Dallas Developer Tries to Ban Book on Eminent Domain Case, Appeals Hearing Today

H. Walker Royall, a Humble Oil heir and Highland Park resident, may or may not be the world’s greatest real estate developer (I’ve never heard of him), but he is one hell of a litigator.  He made a failed effort to use eminent domain with the town of Freeport, Texas to build a marina on the site of a long-established shrimp business. The owners fought back, and the deal collapsed. Attorney Carla Main wrote a book that examined the controversy, Bulldozed: “Kelo,” Eminent Domain and the American Lust for Land. Royall promptly sued the author, the publisher, and even a professor who wrote a blurb praising the book. (He is also now in litigation with Freeport. The man likes to pay lawyers.) He wants the book quashed. Oddly, he has received more negative publicity from trying to ban the book than from the book itself.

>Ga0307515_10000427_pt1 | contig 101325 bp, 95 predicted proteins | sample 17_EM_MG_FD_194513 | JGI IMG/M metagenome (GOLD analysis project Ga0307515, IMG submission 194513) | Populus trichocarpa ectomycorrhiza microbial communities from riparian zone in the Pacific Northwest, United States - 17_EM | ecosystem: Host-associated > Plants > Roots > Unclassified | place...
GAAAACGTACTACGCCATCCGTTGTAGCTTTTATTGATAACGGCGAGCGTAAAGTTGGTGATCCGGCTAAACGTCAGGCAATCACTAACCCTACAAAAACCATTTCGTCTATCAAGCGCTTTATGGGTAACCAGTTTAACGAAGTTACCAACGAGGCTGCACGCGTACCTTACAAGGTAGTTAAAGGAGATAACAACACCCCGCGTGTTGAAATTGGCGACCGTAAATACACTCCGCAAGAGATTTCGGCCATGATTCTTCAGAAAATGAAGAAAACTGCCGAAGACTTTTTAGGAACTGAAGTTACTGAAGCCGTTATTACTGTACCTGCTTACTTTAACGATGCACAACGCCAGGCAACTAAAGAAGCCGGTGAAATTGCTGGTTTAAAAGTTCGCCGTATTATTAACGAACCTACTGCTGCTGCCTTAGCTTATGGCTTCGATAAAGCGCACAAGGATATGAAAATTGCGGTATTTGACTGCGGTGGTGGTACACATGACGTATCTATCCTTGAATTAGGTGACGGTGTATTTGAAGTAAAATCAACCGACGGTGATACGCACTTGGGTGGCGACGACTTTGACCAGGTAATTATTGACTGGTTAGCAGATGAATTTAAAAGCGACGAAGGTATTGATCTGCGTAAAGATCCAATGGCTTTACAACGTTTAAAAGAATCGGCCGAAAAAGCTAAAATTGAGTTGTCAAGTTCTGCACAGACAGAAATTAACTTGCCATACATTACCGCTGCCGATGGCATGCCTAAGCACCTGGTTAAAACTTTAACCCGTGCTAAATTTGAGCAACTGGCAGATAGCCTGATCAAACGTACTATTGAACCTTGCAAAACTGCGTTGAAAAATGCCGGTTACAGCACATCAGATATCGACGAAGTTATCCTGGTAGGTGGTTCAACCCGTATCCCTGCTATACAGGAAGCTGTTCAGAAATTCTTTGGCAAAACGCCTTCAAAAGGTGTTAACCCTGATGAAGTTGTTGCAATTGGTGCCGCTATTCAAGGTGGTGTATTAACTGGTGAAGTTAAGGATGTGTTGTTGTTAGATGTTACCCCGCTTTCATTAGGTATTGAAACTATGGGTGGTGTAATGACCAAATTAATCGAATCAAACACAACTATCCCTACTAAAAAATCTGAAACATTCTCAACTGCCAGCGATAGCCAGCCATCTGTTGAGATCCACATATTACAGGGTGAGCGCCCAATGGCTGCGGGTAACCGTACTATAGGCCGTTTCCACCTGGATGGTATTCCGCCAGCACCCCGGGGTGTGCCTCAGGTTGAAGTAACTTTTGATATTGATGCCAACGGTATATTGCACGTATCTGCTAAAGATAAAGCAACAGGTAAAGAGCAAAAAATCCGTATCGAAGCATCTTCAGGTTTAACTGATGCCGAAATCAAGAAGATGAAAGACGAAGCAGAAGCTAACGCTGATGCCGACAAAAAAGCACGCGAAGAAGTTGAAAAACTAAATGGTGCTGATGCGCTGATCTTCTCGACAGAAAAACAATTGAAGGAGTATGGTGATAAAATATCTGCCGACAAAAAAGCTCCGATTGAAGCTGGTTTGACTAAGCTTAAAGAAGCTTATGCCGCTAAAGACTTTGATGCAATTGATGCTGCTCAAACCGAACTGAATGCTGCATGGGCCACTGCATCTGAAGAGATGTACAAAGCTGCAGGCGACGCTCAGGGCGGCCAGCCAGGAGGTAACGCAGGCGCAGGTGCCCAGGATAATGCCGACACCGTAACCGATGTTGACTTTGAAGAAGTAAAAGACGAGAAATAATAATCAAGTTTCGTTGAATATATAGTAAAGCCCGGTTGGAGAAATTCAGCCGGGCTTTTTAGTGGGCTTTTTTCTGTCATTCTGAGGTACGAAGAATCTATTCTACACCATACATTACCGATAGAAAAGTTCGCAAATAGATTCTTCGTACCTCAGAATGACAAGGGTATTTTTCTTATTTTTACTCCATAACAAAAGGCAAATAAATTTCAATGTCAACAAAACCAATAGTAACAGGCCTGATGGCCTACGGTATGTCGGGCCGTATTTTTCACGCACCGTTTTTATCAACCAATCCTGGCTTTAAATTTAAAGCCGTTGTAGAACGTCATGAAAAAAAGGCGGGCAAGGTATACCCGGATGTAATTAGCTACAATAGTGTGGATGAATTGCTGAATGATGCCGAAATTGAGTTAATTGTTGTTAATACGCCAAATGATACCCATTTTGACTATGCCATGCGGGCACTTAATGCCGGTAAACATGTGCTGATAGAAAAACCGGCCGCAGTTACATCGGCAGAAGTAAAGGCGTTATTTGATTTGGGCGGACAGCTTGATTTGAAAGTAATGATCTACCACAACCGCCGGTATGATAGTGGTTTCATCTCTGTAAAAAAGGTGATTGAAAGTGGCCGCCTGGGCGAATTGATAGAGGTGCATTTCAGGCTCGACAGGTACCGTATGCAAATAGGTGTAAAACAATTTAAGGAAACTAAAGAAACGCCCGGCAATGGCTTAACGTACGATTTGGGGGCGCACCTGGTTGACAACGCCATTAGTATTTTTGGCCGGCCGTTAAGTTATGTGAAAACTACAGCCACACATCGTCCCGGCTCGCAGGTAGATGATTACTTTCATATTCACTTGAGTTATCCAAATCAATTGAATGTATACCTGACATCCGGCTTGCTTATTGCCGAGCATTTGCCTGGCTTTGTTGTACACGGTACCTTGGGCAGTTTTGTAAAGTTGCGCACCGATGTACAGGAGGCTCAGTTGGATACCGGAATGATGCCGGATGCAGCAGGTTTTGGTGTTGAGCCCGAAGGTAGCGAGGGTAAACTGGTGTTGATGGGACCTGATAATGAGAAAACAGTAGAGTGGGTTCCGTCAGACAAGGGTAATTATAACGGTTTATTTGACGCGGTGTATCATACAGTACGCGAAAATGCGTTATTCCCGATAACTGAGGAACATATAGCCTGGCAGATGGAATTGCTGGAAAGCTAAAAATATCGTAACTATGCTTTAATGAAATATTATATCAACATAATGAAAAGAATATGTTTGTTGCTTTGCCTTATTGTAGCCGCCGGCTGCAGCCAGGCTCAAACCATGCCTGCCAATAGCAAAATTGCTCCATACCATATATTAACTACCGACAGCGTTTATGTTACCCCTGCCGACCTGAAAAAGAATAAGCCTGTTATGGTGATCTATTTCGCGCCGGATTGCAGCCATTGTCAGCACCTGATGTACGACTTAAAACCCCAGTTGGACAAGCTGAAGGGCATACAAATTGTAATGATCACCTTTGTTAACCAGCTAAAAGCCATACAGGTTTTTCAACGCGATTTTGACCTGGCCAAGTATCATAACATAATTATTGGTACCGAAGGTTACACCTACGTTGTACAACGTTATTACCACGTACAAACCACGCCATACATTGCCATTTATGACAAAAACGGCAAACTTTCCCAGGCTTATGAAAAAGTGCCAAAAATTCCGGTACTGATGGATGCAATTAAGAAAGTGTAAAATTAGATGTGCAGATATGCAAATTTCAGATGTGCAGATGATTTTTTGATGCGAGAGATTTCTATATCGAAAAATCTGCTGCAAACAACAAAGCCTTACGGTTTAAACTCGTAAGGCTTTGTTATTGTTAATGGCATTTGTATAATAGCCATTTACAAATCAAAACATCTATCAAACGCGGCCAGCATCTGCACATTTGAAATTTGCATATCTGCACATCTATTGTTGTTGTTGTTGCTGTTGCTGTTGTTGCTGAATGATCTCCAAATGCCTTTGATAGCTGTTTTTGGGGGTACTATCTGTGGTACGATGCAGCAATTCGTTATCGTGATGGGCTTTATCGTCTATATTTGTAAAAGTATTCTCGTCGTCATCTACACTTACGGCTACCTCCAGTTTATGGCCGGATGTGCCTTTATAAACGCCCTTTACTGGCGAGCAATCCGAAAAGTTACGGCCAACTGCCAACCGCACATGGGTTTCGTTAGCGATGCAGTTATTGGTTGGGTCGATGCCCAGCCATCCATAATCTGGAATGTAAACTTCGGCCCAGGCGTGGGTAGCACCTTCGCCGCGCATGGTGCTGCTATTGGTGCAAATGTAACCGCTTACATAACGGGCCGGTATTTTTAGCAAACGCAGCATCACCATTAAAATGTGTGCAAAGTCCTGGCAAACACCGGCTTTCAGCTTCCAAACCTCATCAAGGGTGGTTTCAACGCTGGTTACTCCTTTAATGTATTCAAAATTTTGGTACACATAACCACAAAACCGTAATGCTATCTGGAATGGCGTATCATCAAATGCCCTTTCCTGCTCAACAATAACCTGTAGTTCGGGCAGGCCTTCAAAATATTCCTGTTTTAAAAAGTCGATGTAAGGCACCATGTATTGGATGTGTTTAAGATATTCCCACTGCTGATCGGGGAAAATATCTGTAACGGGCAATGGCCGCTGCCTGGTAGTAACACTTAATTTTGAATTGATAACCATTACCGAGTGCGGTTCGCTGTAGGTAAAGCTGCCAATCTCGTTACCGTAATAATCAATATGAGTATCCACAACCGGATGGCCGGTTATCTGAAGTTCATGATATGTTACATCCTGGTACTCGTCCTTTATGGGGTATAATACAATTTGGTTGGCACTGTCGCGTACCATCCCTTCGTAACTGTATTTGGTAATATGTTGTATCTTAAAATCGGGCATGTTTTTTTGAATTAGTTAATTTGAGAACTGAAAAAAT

A trial court in Dallas refused to dismiss the case on First Amendment grounds, although Royall has been unable to say how the book defamed him. Today the petition for dismissal goes before a three-judge panel of the Fifth District Court of Appeals in Dallas at 11 a.m.  The Washington-based Institute for Justice is defending the author. You can read more about it from the Institute here or in William McGurn’s excellent take on the pernicious effects of the Kelso ruling in today’s Wall St. Journal here.

As usual, FOF was first on the case, when the suit was first filed. You can read Wilonsky’s first take from 2008 here.

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